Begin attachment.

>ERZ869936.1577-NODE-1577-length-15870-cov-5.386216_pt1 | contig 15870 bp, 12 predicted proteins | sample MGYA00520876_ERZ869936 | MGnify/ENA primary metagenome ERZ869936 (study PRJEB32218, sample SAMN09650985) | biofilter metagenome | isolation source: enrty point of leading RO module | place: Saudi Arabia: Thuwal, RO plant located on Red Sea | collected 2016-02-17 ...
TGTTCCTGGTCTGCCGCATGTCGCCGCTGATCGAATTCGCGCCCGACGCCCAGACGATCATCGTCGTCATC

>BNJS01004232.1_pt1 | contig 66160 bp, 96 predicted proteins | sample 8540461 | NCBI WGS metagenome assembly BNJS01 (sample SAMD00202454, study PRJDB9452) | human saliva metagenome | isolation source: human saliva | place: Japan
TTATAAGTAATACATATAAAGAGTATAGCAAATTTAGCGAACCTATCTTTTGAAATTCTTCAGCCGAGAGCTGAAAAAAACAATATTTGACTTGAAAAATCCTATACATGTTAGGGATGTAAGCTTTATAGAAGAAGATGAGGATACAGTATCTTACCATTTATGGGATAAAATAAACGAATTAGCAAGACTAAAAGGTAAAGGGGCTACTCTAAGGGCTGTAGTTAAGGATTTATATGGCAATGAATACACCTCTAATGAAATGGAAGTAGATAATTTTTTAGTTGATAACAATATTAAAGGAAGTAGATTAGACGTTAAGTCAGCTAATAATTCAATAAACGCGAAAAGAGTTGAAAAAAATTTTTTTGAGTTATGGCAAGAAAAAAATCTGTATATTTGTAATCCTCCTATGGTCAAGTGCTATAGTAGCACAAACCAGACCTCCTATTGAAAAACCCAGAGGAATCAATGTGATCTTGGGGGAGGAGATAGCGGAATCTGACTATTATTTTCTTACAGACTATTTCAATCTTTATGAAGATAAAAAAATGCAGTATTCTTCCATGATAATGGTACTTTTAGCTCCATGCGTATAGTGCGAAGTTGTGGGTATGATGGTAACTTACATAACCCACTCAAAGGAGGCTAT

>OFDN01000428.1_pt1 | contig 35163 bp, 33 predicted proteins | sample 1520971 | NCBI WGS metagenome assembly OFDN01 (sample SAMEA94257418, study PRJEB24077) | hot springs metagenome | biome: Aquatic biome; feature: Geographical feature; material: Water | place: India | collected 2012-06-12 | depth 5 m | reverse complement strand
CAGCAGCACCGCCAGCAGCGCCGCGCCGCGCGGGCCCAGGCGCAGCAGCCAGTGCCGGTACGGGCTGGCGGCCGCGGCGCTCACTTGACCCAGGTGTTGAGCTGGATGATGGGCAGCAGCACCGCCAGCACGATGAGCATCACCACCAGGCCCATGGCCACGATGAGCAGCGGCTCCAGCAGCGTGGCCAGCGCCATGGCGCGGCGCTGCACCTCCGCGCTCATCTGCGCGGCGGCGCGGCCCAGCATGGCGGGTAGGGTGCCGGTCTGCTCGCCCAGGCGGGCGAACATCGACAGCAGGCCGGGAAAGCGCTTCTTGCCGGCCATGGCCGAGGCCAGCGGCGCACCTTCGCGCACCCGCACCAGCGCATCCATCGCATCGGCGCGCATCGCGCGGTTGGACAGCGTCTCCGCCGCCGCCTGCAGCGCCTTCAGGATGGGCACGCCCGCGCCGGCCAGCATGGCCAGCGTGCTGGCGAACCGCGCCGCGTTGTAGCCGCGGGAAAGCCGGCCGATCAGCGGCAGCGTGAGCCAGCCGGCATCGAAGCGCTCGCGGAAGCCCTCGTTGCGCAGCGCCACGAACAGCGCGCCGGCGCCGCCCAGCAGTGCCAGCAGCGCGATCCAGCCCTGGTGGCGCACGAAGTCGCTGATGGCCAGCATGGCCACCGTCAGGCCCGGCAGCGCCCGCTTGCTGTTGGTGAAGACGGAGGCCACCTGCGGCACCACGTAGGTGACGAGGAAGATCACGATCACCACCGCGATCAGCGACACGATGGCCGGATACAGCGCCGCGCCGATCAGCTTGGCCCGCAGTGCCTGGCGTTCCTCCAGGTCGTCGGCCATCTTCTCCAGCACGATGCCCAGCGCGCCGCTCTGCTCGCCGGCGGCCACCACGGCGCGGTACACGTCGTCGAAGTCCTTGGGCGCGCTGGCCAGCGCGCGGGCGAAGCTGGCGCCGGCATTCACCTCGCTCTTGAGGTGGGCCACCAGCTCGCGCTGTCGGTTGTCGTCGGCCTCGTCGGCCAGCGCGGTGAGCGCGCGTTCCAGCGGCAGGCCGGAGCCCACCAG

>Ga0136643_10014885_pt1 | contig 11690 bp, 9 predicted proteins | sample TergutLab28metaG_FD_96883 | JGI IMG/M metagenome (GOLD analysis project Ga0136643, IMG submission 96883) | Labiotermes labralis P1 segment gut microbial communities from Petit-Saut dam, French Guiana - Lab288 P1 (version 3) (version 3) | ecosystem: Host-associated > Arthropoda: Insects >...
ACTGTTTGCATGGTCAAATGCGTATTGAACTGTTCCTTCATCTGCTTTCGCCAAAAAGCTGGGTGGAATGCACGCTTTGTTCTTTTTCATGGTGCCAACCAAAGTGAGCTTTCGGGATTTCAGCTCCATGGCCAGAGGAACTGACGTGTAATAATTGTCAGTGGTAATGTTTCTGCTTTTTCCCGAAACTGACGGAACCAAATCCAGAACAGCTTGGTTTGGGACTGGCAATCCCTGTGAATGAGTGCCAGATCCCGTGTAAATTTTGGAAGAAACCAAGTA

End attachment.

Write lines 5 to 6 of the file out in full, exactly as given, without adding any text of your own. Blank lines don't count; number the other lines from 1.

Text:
>OFDN01000428.1_pt1 | contig 35163 bp, 33 predicted proteins | sample 1520971 | NCBI WGS metagenome assembly OFDN01 (sample SAMEA94257418, study PRJEB24077) | hot springs metagenome | biome: Aquatic biome; feature: Geographical feature; material: Water | place: India | collected 2012-06-12 | depth 5 m | reverse complement strand
CAGCAGCACCGCCAGCAGCGCCGCGCCGCGCGGGCCCAGGCGCAGCAGCCAGTGCCGGTACGGGCTGGCGGCCGCGGCGCTCACTTGACCCAGGTGTTGAGCTGGATGATGGGCAGCAGCACCGCCAGCACGATGAGCATCACCACCAGGCCCATGGCCACGATGAGCAGCGGCTCCAGCAGCGTGGCCAGCGCCATGGCGCGGCGCTGCACCTCCGCGCTCATCTGCGCGGCGGCGCGGCCCAGCATGGCGGGTAGGGTGCCGGTCTGCTCGCCCAGGCGGGCGAACATCGACAGCAGGCCGGGAAAGCGCTTCTTGCCGGCCATGGCCGAGGCCAGCGGCGCACCTTCGCGCACCCGCACCAGCGCATCCATCGCATCGGCGCGCATCGCGCGGTTGGACAGCGTCTCCGCCGCCGCCTGCAGCGCCTTCAGGATGGGCACGCCCGCGCCGGCCAGCATGGCCAGCGTGCTGGCGAACCGCGCCGCGTTGTAGCCGCGGGAAAGCCGGCCGATCAGCGGCAGCGTGAGCCAGCCGGCATCGAAGCGCTCGCGGAAGCCCTCGTTGCGCAGCGCCACGAACAGCGCGCCGGCGCCGCCCAGCAGTGCCAGCAGCGCGATCCAGCCCTGGTGGCGCACGAAGTCGCTGATGGCCAGCATGGCCACCGTCAGGCCCGGCAGCGCCCGCTTGCTGTTGGTGAAGACGGAGGCCACCTGCGGCACCACGTAGGTGACGAGGAAGATCACGATCACCACCGCGATCAGCGACACGATGGCCGGATACAGCGCCGCGCCGATCAGCTTGGCCCGCAGTGCCTGGCGTTCCTCCAGGTCGTCGGCCATCTTCTCCAGCACGATGCCCAGCGCGCCGCTCTGCTCGCCGGCGGCCACCACGGCGCGGTACACGTCGTCGAAGTCCTTGGGCGCGCTGGCCAGCGCGCGGGCGAAGCTGGCGCCGGCATTCACCTCGCTCTTGAGGTGGGCCACCAGCTCGCGCTGTCGGTTGTCGTCGGCCTCGTCGGCCAGCGCGGTGAGCGCGCGTTCCAGCGGCAGGCCGGAGCCCACCAG